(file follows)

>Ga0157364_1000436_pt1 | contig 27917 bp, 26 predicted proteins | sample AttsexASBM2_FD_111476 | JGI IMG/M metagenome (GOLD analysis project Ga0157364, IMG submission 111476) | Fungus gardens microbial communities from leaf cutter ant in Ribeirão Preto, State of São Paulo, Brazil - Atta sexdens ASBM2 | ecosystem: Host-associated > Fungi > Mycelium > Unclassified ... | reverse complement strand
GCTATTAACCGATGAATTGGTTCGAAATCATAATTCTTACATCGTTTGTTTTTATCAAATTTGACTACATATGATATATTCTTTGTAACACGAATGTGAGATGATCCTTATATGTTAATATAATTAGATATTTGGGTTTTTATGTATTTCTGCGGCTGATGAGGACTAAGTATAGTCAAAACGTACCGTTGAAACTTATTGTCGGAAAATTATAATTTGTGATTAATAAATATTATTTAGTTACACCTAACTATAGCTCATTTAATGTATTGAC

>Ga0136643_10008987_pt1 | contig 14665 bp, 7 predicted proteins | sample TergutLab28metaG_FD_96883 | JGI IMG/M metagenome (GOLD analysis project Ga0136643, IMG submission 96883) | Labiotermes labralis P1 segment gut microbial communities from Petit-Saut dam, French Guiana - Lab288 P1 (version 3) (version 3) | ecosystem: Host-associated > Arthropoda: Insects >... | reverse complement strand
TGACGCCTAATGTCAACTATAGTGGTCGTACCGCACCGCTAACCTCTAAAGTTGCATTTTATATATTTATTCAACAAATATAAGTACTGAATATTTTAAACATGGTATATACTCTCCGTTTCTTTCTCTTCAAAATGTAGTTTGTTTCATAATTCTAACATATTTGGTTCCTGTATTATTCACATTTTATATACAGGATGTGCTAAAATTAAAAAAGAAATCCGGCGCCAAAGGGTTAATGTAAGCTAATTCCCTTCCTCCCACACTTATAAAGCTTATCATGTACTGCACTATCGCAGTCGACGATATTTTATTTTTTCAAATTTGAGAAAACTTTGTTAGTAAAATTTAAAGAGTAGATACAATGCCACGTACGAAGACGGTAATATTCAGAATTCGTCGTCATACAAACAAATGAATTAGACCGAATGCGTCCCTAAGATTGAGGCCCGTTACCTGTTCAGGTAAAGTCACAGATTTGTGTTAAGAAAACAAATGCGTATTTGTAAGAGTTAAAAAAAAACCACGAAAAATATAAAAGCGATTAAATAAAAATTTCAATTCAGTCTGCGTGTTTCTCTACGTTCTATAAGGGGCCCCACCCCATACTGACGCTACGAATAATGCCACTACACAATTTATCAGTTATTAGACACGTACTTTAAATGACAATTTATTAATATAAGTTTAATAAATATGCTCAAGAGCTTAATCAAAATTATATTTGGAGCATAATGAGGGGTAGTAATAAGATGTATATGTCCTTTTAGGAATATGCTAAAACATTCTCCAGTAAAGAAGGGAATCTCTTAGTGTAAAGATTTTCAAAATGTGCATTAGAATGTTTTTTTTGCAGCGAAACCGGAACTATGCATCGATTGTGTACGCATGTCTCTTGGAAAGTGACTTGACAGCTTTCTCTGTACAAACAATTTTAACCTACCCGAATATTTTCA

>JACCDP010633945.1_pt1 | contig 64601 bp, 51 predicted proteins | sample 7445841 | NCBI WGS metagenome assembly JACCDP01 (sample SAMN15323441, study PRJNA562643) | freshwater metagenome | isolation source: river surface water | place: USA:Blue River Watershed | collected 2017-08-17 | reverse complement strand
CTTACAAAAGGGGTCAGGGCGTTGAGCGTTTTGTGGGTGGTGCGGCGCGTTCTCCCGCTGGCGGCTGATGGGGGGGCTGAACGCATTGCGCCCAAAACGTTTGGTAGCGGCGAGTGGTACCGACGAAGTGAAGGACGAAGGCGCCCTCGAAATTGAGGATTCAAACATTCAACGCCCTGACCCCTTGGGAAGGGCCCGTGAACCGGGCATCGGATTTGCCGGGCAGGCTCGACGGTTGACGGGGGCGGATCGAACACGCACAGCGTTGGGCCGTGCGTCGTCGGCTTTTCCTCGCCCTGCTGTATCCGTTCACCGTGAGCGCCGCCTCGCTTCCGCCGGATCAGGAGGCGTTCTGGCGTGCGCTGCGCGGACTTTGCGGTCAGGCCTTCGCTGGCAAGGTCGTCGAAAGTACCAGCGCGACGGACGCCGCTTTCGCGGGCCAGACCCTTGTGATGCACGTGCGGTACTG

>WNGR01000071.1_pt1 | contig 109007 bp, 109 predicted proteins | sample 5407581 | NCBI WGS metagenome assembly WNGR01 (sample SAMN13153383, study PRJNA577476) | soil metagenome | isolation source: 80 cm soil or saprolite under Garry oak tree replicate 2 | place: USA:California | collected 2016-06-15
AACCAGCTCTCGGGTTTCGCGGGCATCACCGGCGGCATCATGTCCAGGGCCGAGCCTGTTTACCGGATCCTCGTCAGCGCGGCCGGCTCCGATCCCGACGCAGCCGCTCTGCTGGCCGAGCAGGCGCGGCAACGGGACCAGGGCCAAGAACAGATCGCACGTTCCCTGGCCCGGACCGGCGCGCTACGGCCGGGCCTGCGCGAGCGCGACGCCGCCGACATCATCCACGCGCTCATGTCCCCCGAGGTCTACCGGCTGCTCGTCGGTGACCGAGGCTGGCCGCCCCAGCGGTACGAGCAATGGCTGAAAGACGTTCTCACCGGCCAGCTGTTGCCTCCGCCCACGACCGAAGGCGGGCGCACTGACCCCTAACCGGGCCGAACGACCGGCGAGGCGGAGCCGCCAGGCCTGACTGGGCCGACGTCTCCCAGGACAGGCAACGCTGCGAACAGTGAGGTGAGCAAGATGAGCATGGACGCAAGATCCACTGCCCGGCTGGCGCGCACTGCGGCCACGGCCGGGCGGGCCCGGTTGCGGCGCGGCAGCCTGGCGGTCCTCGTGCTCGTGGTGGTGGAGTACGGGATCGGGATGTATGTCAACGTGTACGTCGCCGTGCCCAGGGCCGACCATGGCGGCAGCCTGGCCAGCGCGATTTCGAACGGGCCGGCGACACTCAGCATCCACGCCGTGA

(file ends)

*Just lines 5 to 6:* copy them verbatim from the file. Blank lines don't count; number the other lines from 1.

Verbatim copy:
>JACCDP010633945.1_pt1 | contig 64601 bp, 51 predicted proteins | sample 7445841 | NCBI WGS metagenome assembly JACCDP01 (sample SAMN15323441, study PRJNA562643) | freshwater metagenome | isolation source: river surface water | place: USA:Blue River Watershed | collected 2017-08-17 | reverse complement strand
CTTACAAAAGGGGTCAGGGCGTTGAGCGTTTTGTGGGTGGTGCGGCGCGTTCTCCCGCTGGCGGCTGATGGGGGGGCTGAACGCATTGCGCCCAAAACGTTTGGTAGCGGCGAGTGGTACCGACGAAGTGAAGGACGAAGGCGCCCTCGAAATTGAGGATTCAAACATTCAACGCCCTGACCCCTTGGGAAGGGCCCGTGAACCGGGCATCGGATTTGCCGGGCAGGCTCGACGGTTGACGGGGGCGGATCGAACACGCACAGCGTTGGGCCGTGCGTCGTCGGCTTTTCCTCGCCCTGCTGTATCCGTTCACCGTGAGCGCCGCCTCGCTTCCGCCGGATCAGGAGGCGTTCTGGCGTGCGCTGCGCGGACTTTGCGGTCAGGCCTTCGCTGGCAAGGTCGTCGAAAGTACCAGCGCGACGGACGCCGCTTTCGCGGGCCAGACCCTTGTGATGCACGTGCGGTACTG